Friday, October 12, 2012

...for Malala, for our daughters, for our sons

New York has the Met and MOMA. Paris, the Louvre. 
But my favorite gallery is in the galley: my refrigerator door.

My three-year-old grand-daughter, whose artwork is currently on display in the kitchen, is much loved by her parents, aunts, uncles, grandparents and cousins, for starters. Each day her teachers work diligently to love, teach, and discipline the little ones entrusted to their care. Miss Dawn friended me on Facebook so that she can share Ciara's play school pictures with me. Ergo, Miss Dawn is my new best friend.

At three, play and learning are synonymous. When the time arrives for big school, Ciara will have had lessons in socialization and an introduction to basic skills. She and her classmates have already been to the zoo, to City Hall, to the Fire name a few of the outings. They've cooked. And pouted, sulked, and semi-brawled a few times. And I can tell you how this played out in the long run, at school and at home. Last year, I told Ciara not to reach for the mail basket on the entry table lest she tip over a large lamp. She stretched her hand out again while looking at me, one eyebrow raised. I repeated "No" and said, if she tried again, she would be punished. The third time was the charm. I called her name. Before I could say another word, she turned around and crossed the living room into self-imposed exile. As she stood nose-to-the-wall in the corner by the fireplace, I thought to myself, This kid's been in time-out before. I'm thankful she has loving, consistent boundaries into her life. She will be freer and happier for the discipline. Show me a consistently contrary, bullying child and I'll show you one who wants reasonable structure. Show me a child who cowers and I'll show you one who has been controlled, abused, broken.

Ciara has what we so readily take for granted...the right to go to school. I recently wrote this to a friend: The day after my grandfather - a south Georgia farmer - died, I saw an elderly man walking up the driveway, starched and ironed with a nice summer hat. My grandmother saw him and went outside to meet him and bring him inside. His vision was failing and could no longer drive. So he had walked five miles in the August heat  - in his Sunday best - to pay his respects. These two families - one white, one black - had lived a mile apart on a red clay road past Gum Swamp. In other words, a long way from anywhere. When the influenza pandemic swept through their community in 1918, both families were taken ill. At separate times. So they took turns cooking broth and cornbread to leave on each other's front porches. Helped each other plant and harvest. In short, they depended on each other for survival in the harsh post-Reconstruction, depression-era south. But equity didn't exist. For example, only one could vote when they first met. Of the two couples, three of the four people didn't meet the prerequisites: wrong race or wrong gender...or both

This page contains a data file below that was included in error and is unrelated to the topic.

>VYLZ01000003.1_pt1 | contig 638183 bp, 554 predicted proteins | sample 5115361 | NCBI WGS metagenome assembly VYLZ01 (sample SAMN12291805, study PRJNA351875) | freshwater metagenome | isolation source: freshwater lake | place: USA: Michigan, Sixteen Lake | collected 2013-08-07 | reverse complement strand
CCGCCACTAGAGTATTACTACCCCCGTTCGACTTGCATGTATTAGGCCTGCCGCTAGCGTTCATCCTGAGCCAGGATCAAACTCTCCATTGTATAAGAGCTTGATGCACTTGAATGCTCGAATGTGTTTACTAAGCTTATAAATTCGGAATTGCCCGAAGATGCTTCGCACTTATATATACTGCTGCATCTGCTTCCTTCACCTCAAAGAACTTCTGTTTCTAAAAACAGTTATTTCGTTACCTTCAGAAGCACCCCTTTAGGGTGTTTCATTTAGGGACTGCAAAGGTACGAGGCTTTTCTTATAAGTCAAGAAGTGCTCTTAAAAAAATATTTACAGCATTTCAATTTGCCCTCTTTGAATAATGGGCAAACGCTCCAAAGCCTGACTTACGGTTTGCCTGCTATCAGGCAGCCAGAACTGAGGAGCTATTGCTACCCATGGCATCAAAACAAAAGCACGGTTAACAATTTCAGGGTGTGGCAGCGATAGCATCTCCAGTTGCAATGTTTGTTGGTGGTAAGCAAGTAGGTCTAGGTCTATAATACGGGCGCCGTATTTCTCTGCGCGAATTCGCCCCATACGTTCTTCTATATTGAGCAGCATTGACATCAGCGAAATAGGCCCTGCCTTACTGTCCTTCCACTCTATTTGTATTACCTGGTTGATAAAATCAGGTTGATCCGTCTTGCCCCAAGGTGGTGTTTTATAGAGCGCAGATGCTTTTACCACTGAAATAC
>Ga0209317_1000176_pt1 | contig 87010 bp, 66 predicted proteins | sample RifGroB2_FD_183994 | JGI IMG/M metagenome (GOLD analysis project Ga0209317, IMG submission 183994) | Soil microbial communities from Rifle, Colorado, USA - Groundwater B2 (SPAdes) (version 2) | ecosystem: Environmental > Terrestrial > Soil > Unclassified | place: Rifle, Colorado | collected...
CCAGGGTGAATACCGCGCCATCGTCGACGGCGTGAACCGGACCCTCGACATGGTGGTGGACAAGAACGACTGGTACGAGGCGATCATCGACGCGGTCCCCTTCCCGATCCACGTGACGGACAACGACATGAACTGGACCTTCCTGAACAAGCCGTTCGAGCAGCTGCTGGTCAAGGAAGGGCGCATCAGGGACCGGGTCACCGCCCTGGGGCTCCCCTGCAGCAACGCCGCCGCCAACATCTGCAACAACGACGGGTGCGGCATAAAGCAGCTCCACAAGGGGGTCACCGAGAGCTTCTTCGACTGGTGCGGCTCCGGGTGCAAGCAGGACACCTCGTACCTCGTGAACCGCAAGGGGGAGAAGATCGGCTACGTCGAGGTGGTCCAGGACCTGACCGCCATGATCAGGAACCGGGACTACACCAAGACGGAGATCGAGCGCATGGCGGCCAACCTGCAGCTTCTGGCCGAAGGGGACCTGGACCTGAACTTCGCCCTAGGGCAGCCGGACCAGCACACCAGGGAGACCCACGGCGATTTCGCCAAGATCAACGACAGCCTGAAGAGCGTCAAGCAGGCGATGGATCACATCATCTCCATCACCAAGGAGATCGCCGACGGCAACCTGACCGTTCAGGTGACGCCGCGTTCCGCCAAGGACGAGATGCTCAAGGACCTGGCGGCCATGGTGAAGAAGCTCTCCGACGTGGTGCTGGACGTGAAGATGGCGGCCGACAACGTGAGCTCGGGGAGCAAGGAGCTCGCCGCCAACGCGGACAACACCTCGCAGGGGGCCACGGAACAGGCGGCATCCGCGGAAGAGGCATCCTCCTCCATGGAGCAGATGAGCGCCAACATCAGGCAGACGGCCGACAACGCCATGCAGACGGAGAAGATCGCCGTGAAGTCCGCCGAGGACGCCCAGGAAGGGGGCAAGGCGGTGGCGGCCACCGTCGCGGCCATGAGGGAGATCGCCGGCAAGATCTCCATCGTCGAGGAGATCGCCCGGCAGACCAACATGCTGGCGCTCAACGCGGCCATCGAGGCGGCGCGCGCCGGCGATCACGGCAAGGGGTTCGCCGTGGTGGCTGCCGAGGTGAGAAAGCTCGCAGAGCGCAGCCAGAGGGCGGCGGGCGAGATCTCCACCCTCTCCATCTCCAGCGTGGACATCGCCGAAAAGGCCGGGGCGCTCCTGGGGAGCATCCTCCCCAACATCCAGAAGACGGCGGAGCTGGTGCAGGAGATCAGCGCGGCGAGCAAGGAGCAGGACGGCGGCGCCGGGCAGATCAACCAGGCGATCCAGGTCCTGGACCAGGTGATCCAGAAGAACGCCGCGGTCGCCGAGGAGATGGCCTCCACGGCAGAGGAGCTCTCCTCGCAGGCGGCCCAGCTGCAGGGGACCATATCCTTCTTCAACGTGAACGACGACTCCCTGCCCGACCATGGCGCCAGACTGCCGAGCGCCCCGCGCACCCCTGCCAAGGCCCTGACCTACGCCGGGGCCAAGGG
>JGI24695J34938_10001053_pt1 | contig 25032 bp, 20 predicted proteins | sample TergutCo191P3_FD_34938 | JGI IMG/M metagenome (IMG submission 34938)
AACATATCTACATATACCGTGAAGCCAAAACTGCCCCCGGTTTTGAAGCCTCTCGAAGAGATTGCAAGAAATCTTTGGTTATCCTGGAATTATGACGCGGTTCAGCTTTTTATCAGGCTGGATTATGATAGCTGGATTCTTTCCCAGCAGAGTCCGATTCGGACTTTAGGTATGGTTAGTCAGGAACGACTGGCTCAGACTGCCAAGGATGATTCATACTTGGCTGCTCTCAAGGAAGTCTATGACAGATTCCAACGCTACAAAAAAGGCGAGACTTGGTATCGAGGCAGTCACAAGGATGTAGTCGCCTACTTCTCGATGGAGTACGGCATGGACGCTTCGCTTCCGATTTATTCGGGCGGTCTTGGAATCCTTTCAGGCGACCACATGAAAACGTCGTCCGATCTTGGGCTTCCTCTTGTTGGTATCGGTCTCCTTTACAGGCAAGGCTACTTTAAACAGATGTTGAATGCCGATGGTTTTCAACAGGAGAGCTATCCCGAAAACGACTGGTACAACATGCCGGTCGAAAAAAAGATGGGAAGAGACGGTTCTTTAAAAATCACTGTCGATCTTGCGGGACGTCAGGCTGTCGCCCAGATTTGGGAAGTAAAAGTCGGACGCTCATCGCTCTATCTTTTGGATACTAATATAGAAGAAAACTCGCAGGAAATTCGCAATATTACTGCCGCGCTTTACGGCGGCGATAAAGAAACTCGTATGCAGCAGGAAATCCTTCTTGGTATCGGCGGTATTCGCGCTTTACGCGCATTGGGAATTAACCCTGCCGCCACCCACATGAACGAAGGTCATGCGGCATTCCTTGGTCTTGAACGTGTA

Both our daughters as well as our sons can now vote. We strive to educate all and struggle with how to do this better. But this morning halfway around the world a young girl fights for her life...for what we take for granted. On Tuesday afternoon, 14 year old Malala Yousafzai was shot by a masked gunman who climbed aboard her school bus and called out her name. For three years she has championed the right for all girls to attend school, an action the Taliban calls "an obscenity". They have promised that, should she live, they will try again to kill her. She has been give a 70 percent chance of survival.

My heart is with Malala and with her family. How brave these parents are. And heartbroken. While I cooked breakfast this morning, I looked at Ciara's drawings and struggled with this latest cruel chapter written in blood.

To my brothers and sisters in Pakistan who are praying for Malala: you are not alone. Hearts are joined with you in your country's day of prayer for Malala...and beyond.

To those of us in the west: There are people in every culture - i.e., here - who demean humanity and offend sensibilities. Decadence and pure evil know no boundaries. When we question criticism from other cultures, we are left with the uneasy knowledge that our actions speak louder than our words. C.S. Lewis' allegorical novel, The Screwtape Letters, features letters written by a senior demon named Screwtape to his nephew, Wormwood, a demon-in-training. They are charged with leading their victims to eternal damnation. Wormwood wants grand temptations. But Screwtape believes in a different approach: "He is not interested in getting the patient to commit anything spectacularly evil, saying that 'the safest path to hell is the gradual one'. He considers it a demon's primary goal to befuddle confuse, and eventually corrupt a person rather than to tempt," saying, "[God] wants men to be concerned with what they do; our business is to keep them thinking about what will happen to them." [1]

We are our sisters' and our brothers' keepers...or nothing at all. 

Ciara, I'm adding another picture to the refrigerator door. 
You're in good company, my sweet granddaughter.

Malala Yousafazai
THIS is the face of bravery.

Pass it on.

...and from one of today's prayer vigils in Pakistan
courage and beauty

Photograph of Malala: 121010025930-sayah-2011-interview-malala-yousufzai-00015013-story-top

Photo of prayer vigil: Shakil Adil / AP

1 comment:

Jeannette said...

Thanks for adding your caring and sensitive voice on this...